With more than 600K followers on TikTok and Instagram, Caitlyn O’Neil is a full-time content creator and mother (she calls her 6-year-old daughter a “miracle” she and her husband, a natural pregnancy that occurred after their initial infertility diagnosis) and documents her struggle through trying to conceive her second child.

Caitlyn admits, “I never in a million years expected that half a million people would care to know when I ovulated, but here we are and I make a living off of it.”

Through her bubbly personality, honest sharing, and, yes, fun dancing, Caitlyn gathers a community that has gathered around her latest IVF cycle and shows up every day to watch her document her ovulation and pregnancy tests. Its success has led to hiring a manager to help secure brand deals. She explains, “We wouldn’t be able to continue if I didn’t have this extra income. I can afford fertility treatment, manage the bills, and don’t have to stress about the financial costs that infertility entails.”

If and when she gets pregnant again, she says she will continue to post, as many infertility makers do.

“Yes, I do plan to keep them when the time comes, sharing the ups and downs of pregnancy after loss/infertility, and even parenting is still a journey I plan to share,” she said.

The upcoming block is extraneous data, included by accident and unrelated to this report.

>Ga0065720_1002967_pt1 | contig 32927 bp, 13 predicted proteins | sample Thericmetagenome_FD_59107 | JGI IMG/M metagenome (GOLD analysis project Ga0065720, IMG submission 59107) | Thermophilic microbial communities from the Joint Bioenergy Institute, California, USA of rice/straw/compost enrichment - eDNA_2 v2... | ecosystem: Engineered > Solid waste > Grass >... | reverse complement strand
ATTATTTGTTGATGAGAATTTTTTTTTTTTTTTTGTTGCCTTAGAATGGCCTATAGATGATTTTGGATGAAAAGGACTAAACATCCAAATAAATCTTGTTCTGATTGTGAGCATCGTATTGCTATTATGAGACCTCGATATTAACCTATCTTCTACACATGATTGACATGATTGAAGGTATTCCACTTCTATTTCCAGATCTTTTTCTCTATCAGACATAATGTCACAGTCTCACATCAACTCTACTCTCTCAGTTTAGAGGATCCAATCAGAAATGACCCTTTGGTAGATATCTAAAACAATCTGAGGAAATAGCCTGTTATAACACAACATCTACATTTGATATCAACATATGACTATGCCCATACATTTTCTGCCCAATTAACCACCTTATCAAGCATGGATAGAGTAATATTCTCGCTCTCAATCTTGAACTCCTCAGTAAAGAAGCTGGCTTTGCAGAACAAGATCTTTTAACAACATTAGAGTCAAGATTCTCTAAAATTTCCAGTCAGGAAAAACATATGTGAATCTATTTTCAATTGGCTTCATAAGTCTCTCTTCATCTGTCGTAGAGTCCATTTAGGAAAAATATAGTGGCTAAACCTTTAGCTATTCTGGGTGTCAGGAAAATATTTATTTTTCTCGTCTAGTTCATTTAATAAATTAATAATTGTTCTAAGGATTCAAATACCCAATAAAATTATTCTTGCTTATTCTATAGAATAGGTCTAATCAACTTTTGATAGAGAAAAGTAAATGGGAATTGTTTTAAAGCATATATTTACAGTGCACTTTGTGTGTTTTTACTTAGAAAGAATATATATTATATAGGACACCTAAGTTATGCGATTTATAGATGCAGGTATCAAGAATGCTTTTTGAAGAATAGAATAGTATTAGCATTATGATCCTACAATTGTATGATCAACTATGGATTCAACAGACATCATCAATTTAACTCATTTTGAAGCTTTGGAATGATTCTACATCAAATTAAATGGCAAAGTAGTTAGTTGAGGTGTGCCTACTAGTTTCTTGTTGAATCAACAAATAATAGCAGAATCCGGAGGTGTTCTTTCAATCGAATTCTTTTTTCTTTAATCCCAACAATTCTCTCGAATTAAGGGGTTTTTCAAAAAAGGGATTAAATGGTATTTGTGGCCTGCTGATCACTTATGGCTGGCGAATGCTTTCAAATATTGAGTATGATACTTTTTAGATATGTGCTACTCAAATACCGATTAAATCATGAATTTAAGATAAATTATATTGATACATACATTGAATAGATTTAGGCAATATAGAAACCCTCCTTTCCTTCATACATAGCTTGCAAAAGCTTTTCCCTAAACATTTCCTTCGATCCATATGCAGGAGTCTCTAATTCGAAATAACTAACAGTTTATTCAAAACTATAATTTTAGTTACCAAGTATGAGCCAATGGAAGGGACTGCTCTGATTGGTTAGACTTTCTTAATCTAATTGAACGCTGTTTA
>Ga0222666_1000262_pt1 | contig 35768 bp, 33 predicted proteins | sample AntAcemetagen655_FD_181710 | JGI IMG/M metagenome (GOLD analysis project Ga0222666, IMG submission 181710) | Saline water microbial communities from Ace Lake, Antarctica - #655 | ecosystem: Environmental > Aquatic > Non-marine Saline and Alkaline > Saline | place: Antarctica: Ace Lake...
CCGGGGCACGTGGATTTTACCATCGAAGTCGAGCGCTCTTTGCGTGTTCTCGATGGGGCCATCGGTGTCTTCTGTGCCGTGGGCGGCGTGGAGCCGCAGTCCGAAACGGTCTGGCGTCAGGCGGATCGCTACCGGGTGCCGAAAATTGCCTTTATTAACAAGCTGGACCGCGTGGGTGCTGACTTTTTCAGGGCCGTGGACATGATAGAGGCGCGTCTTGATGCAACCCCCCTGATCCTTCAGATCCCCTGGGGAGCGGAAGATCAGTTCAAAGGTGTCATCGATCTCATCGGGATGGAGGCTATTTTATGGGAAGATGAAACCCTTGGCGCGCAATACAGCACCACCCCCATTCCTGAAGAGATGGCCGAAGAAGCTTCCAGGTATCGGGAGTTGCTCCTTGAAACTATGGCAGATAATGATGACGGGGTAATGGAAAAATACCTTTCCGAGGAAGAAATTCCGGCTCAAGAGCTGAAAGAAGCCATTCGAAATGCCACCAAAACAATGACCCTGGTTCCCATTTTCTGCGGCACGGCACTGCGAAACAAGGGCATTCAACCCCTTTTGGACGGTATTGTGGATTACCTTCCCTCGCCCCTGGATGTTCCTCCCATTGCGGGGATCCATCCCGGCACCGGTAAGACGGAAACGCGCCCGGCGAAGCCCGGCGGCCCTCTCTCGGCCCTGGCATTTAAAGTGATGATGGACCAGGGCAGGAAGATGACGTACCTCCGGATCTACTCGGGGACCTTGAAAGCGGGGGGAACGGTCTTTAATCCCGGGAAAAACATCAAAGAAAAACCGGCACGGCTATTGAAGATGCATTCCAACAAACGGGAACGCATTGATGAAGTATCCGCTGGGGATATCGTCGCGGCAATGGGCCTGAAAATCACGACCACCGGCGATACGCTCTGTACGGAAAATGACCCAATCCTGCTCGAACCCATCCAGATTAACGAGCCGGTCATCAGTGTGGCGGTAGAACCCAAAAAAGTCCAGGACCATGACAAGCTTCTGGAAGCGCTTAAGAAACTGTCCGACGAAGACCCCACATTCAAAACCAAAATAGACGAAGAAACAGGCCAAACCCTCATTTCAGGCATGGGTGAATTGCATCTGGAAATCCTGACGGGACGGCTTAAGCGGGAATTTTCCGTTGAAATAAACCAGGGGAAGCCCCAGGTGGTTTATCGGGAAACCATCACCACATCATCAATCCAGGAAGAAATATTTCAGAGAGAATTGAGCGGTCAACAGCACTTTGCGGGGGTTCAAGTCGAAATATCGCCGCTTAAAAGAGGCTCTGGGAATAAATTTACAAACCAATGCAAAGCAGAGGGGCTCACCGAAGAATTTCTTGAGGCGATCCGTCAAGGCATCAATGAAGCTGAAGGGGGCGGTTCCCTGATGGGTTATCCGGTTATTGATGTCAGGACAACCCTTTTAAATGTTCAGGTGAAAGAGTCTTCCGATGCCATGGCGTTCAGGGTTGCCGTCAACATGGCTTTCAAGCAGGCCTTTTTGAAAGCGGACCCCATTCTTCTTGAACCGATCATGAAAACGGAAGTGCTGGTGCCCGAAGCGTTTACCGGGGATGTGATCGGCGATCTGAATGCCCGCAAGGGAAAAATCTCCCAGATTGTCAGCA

Stress cycle

The financial loss of Caitlyn Reference infertility is no joke. In 2015, the American Society of Reproductive Medicine found that the average cost of one IVF cycle was $12,400. This figure does not take into account genetic or chromosomal testing of embryos or other procedures that are often required in the diagnosis of certain unexplained infertility such as myself and Caitlyn. Add the financial burden to the stressors that plague the infertile partner and patient.

Researchers have found that the levels of anxiety and depression of women dealing with infertility are on par with those of women dealing with cancer and other chronic medical conditions. Furthermore, we are caught in this cycle of anxiety and guilt, knowing research has also shown that stress has a negative effect on the ability to conceive.

The stress of this lonely experience amid the loneliness of quarantine and social distancing is stress like no other. It digs deep into our insecurities. It makes us question everything. It erodes our belief in our bodies, our time, and the idea of ​​what our lives will be like—what our lives should be like before we know what we know now.

In the end, all we can do is keep trying.